This article from Entrepreneur highlights the unique challenges faced by Black women entrepreneurs and offers three key strategies for success. It emphasizes the importance of bringing one’s own perspective and authenticity to drive change, advocating for diversity and oneself, and staying informed and committed to making a difference in underrepresented communities. The article underscores the significance of resilience, a clear vision, and unwavering commitment in achieving success and positively impacting the world as a Black woman entrepreneur.
The COVID pandemic has worsened existing challenges for Asian American, Native Hawaiian, and Pacific Islander (AAPI) women entrepreneurs. Many AAPI-owned businesses have been hit hard, especially in industries heavily affected by the pandemic.
Language barriers and a lack of banking relationships have limited their access to loans and capital. AAPI women face a wage gap and have shouldered increased caregiving responsibilities. Despite these obstacles, AAPI women entrepreneurs remain resilient and determined to overcome the challenges they face. See this April 2023 post from CNBC to read more.
This article in Entrepreneur offers five practical ways to support women-owned businesses. These include shopping at women-owned businesses to support owners, employees, and the local economy; spreading the word about these businesses through social media and personal networks; attending events organized by women-owned businesses to show support and foster community; writing positive reviews to boost visibility and influence potential customers; and partnering with women-owned businesses to collaborate and mutually benefit. These actions can bring about significant changes in behavior and contribute to empowering women entrepreneurs while promoting economic growth and diversity in the marketplace.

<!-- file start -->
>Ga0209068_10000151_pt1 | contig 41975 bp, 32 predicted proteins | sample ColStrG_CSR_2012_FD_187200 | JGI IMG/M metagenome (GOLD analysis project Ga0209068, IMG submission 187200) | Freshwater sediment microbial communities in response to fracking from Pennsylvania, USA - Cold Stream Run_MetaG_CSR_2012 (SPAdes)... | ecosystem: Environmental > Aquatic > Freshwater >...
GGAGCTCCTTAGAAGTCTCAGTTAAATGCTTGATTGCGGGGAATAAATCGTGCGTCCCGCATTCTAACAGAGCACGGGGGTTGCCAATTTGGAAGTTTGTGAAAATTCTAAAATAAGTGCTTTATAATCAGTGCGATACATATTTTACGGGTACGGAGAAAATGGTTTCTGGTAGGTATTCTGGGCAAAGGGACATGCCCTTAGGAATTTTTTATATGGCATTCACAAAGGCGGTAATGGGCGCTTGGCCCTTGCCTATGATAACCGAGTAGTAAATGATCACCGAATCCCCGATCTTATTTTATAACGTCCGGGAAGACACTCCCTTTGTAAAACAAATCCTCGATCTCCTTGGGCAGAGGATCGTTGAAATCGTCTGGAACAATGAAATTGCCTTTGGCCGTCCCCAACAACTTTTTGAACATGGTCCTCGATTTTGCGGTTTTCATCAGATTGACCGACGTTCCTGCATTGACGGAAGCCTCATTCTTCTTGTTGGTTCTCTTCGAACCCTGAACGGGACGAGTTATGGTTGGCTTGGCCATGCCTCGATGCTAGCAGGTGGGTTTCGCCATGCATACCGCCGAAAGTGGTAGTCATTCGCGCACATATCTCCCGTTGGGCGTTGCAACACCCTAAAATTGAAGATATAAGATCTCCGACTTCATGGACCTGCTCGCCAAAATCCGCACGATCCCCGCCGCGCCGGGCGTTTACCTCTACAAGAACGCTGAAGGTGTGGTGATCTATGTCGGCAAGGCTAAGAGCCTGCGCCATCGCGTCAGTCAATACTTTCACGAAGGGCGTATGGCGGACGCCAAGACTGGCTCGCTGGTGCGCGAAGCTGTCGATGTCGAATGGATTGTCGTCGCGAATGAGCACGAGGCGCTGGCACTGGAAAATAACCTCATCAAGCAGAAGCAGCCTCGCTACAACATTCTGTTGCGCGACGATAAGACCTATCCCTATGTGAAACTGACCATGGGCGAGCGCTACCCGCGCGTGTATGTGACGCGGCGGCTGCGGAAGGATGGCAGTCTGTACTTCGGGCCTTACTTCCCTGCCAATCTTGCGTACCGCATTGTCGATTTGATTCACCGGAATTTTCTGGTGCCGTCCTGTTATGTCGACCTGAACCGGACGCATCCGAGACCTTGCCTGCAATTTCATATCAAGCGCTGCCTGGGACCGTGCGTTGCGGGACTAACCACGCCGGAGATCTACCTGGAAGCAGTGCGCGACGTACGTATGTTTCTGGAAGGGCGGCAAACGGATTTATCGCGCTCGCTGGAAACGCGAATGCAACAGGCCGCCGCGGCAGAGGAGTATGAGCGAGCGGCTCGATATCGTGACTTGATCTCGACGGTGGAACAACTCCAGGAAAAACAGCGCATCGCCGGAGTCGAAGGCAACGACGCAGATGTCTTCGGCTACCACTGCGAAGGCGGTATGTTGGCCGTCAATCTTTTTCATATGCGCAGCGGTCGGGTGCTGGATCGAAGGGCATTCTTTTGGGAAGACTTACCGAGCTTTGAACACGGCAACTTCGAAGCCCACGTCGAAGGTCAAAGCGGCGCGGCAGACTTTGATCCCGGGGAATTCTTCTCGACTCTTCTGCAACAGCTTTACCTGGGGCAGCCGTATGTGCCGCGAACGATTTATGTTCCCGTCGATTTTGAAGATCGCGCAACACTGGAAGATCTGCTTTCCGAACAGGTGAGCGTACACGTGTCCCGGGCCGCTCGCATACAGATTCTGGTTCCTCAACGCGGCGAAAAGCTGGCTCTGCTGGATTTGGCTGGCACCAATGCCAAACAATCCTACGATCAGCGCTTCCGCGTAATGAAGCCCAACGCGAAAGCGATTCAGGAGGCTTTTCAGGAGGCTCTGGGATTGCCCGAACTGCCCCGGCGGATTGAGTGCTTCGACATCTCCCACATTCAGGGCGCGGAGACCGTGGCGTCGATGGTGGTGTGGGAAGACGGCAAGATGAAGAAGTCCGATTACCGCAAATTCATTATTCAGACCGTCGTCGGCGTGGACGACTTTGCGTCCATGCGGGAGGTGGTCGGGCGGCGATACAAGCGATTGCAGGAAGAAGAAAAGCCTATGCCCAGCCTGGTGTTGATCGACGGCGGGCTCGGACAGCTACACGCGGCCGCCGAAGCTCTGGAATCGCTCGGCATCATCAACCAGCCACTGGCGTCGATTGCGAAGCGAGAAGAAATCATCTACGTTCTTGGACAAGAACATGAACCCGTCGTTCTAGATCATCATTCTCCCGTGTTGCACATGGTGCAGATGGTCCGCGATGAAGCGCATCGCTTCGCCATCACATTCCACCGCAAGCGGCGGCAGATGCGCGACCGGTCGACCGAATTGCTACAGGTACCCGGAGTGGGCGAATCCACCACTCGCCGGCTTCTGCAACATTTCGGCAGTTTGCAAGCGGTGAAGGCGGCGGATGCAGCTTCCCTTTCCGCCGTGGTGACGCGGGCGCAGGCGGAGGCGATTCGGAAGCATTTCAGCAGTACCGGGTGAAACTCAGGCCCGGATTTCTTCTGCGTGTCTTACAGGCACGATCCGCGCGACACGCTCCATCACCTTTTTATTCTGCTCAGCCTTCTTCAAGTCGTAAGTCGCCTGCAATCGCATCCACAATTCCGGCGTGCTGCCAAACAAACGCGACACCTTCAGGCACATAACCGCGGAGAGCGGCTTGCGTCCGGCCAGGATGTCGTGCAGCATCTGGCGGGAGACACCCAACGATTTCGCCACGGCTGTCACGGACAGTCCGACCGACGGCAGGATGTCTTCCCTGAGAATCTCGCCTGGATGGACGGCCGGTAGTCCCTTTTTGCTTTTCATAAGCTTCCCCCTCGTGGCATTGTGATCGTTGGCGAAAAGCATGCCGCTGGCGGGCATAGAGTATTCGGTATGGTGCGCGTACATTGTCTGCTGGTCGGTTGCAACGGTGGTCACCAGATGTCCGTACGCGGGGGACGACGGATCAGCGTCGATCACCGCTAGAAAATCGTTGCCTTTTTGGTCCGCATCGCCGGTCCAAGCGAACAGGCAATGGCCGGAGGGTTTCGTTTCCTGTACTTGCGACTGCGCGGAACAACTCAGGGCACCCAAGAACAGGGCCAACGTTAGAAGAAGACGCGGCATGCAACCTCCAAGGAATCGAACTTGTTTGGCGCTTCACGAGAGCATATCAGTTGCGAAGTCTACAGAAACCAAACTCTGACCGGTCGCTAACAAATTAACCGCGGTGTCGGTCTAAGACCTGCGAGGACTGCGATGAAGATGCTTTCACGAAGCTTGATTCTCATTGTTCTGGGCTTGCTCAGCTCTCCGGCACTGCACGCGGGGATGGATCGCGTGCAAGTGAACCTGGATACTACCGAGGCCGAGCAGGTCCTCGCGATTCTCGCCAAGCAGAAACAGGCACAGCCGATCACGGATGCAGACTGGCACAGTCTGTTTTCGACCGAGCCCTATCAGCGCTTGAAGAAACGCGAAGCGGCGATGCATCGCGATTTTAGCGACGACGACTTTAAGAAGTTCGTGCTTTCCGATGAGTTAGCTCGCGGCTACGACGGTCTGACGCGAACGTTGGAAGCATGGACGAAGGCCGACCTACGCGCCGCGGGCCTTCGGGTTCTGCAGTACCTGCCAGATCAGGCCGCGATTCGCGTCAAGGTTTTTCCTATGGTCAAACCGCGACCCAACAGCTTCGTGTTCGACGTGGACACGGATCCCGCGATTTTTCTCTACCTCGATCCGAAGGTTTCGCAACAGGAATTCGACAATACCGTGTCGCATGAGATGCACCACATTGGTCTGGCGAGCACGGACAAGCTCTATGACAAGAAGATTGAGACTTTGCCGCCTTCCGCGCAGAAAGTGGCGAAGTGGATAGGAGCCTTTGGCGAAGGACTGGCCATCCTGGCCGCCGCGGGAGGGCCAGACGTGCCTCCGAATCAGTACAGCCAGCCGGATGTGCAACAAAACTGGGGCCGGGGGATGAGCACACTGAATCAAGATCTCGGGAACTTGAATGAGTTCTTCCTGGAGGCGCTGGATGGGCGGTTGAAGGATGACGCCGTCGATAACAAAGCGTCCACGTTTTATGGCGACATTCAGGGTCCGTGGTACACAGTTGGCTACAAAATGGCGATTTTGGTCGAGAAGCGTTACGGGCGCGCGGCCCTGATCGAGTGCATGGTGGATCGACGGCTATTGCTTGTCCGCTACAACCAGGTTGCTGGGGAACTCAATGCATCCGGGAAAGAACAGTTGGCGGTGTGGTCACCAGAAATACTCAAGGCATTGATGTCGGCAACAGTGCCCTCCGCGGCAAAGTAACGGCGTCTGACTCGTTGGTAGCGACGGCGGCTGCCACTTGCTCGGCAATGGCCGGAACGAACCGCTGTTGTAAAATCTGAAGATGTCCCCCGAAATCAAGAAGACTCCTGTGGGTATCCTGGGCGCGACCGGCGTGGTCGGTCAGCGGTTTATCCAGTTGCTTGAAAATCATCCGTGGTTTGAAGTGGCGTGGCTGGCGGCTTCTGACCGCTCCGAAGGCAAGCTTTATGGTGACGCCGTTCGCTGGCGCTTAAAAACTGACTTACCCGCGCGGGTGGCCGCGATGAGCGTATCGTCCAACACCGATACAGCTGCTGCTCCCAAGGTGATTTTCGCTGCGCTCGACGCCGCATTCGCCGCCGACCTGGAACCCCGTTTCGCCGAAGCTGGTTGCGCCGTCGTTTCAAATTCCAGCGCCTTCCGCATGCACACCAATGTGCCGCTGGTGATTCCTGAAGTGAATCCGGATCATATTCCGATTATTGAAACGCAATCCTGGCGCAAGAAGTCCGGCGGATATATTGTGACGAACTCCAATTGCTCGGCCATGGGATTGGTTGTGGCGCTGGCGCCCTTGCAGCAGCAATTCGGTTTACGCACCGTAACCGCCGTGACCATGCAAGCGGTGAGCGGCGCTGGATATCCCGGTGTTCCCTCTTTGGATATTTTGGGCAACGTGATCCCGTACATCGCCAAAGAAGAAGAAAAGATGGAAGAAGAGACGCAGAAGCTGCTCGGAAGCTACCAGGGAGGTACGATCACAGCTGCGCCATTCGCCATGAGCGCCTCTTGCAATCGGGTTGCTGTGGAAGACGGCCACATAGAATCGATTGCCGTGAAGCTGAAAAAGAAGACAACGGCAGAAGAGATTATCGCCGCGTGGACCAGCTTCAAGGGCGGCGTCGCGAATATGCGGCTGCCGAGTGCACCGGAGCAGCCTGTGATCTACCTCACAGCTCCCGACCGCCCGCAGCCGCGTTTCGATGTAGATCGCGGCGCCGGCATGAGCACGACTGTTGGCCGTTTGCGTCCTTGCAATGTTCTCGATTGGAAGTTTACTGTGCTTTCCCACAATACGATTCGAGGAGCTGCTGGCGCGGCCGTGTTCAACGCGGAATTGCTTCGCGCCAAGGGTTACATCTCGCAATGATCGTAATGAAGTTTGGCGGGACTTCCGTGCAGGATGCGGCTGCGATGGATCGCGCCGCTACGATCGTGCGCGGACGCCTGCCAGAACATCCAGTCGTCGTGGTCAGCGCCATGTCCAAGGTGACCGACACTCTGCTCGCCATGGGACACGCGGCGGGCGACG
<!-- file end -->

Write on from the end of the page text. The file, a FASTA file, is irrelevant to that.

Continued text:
Monique Rodriguez, self-made millionaire and founder of Mielle Organics, founded her natural hair care brand in the wake of losing her son at eight months of pregnancy. She decided to leave her career as a nurse and pour her energy into her startup which would also enable her to cope with her post-partum depression. That creative outlet that helped her get through the trauma of losing her son has become a multimillion-dollar brand sold in over 100,000 stores across the U.S.
Rodriquez mentions that the best career advice she’s ever received came from her husband who said, “Success, if not owned, is rented — and rent is due everyday. Don’t get complacent, don’t get comfortable, and never feel like you ‘made it.’ Because when you get to that place, there’s always someone trying to take your spot. You have to continue working and striving as if you know [your spot] is not guaranteed.” To read more about Rodriguez’s journey, check out this piece on CNBC.